Aug 5, 2020

  • Map of U.S. showing voting process flexibility by state

    Tool

    Are States Ready for a COVID-19 Election?

    Is there automatic voter registration? Can citizens vote by mail without an excuse? Are there options to cast ballots early? Answering questions such as these can help determine how prepared states are to conduct elections safely during the COVID-19 pandemic.

    Aug 5, 2020

  • A voter casts her ballot on the day of the primary election in Louisville, Kentucky, U.S. June 23, 2020, photo by Bryan Woolston/Reuters

    Report

    An Assessment of State Voting Processes: Preparing for Elections During a Pandemic

    To conduct elections safely this fall, states need registration and voting options that can happen remotely or can enable social distancing. Based on their policies, which states are most and least prepared to do this?

    Aug 5, 2020

  • A sign directs voters on the day of the primary election in Louisville, Kentucky, U.S. June 23, 2020, photo by Bryan Woolston/Reuters

    Tool

    Database of State Voting Laws: Preparing for Elections During a Pandemic

    One way to think about preparedness for conducting elections during a pandemic is to consider how flexible state election processes are in terms of where, when, and how voters can register and cast their ballots. States with more flexibility may be better positioned to conduct elections safely in November 2020.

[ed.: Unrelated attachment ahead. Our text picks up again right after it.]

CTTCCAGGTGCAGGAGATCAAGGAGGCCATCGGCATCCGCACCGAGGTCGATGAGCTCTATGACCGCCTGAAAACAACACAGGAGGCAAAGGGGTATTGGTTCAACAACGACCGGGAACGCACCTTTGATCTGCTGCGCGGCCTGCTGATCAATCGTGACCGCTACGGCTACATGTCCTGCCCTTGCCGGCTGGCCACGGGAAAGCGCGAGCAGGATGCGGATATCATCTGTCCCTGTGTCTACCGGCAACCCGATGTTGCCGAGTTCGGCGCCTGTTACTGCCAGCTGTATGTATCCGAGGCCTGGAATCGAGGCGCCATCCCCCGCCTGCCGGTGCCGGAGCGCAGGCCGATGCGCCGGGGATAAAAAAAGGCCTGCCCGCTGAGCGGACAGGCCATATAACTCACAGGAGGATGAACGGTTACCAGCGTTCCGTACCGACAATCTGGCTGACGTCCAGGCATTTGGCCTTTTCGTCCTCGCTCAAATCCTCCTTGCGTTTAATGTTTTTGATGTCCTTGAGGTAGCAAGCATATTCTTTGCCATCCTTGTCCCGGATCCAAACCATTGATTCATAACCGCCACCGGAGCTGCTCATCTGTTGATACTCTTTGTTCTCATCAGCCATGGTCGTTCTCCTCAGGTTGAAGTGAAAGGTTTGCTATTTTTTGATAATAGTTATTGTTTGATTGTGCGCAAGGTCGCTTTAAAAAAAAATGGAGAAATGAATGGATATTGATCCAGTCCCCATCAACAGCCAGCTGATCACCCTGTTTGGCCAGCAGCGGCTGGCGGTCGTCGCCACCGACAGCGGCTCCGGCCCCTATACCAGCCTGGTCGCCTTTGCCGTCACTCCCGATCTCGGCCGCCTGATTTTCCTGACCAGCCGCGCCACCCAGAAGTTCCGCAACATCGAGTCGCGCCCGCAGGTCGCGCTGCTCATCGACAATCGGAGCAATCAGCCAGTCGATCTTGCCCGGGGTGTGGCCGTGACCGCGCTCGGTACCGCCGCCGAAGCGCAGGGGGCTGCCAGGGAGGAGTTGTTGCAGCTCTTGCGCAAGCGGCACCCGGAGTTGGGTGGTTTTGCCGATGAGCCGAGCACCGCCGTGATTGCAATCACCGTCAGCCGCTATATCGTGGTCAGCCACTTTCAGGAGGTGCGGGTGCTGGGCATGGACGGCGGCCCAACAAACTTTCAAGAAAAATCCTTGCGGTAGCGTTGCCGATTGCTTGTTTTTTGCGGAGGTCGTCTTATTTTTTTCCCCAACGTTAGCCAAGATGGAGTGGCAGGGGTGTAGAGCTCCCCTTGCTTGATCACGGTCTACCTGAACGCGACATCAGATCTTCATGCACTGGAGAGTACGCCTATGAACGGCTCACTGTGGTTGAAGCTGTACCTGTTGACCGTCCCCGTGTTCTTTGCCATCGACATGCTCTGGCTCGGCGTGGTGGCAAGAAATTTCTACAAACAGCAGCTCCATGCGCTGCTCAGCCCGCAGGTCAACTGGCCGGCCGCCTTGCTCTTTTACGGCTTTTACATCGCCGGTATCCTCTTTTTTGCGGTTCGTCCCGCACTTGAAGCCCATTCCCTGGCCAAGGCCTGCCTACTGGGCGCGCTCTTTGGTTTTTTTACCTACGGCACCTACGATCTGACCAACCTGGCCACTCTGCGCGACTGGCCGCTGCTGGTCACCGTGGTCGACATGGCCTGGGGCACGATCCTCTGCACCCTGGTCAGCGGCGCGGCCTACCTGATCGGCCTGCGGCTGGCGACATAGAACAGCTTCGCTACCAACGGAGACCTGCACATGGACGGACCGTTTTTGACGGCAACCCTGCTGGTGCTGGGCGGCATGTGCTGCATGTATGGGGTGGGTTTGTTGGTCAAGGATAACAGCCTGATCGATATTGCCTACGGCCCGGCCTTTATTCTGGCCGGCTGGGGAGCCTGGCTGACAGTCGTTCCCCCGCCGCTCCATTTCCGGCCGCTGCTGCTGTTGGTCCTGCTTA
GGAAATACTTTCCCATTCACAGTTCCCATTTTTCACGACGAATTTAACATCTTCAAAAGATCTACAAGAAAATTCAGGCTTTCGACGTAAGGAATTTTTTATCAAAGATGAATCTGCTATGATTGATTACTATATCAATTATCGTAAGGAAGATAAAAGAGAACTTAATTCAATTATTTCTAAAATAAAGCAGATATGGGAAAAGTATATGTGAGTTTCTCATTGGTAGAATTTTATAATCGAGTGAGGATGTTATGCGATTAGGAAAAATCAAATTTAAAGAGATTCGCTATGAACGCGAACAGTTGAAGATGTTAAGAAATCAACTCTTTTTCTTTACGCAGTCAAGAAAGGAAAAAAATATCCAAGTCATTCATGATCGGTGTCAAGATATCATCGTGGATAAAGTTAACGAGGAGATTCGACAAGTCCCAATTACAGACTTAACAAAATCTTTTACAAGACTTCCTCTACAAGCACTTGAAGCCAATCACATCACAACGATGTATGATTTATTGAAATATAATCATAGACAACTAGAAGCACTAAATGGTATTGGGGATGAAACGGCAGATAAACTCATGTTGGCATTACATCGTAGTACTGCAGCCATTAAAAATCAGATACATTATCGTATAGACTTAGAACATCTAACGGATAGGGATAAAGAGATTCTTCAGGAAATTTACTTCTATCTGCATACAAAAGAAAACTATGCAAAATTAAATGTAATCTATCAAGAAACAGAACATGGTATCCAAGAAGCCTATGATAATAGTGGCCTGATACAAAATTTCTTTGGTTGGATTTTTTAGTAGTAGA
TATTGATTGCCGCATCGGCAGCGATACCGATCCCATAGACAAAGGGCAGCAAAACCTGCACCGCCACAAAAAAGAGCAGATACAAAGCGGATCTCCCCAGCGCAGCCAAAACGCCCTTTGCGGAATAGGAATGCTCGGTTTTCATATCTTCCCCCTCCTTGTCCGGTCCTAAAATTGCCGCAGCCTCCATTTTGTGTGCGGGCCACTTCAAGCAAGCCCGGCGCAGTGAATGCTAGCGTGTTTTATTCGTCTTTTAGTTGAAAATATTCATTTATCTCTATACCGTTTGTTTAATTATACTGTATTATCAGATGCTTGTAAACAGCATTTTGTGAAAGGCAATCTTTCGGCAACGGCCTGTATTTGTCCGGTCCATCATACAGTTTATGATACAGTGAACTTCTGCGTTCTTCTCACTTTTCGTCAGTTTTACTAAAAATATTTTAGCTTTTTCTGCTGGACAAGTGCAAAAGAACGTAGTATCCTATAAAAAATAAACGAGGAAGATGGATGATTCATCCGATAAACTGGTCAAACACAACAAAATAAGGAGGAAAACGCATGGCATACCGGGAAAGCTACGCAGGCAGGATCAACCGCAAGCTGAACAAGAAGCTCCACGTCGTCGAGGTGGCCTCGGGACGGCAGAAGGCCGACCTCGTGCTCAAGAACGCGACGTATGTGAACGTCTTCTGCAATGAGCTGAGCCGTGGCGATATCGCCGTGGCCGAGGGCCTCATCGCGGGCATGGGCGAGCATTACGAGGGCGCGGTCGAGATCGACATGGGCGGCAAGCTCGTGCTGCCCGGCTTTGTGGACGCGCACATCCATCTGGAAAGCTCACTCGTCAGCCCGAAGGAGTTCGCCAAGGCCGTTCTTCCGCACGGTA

Aug 5, 2020

  • Maryland election judge Cassandra Campbell watches a voter place a ballot in a drop box, College Park, Maryland, June 2, 2020, photo by Jim Bourg/Reuters

    Report

    Options for Ensuring Safe Elections Amid COVID-19

    The pandemic poses a serious threat to state election plans in 2020. There is still time for states to make policy changes, but those changes come with potential risks to public safety, and to election integrity, access, and logistics.

    Aug 5, 2020

  • Russia's President Vladimir Putin takes part in a video conference call with members of the Security Council at the Novo-Ogaryovo state residence outside Moscow, Russia June 4, 2020, photo by Alexei Nikolsky/Reuters

    Report

    When and How Will the Putin Era End?

    Russian President Vladimir Putin could extend his presidency until 2036. Whatever he decides, U.S. officials should prepare for the future succession by sending clear signals on policy redlines and studying Russian elite attitudes. The choice of a successor will fundamentally affect U.S. foreign and security policy.

    Jul 28, 2020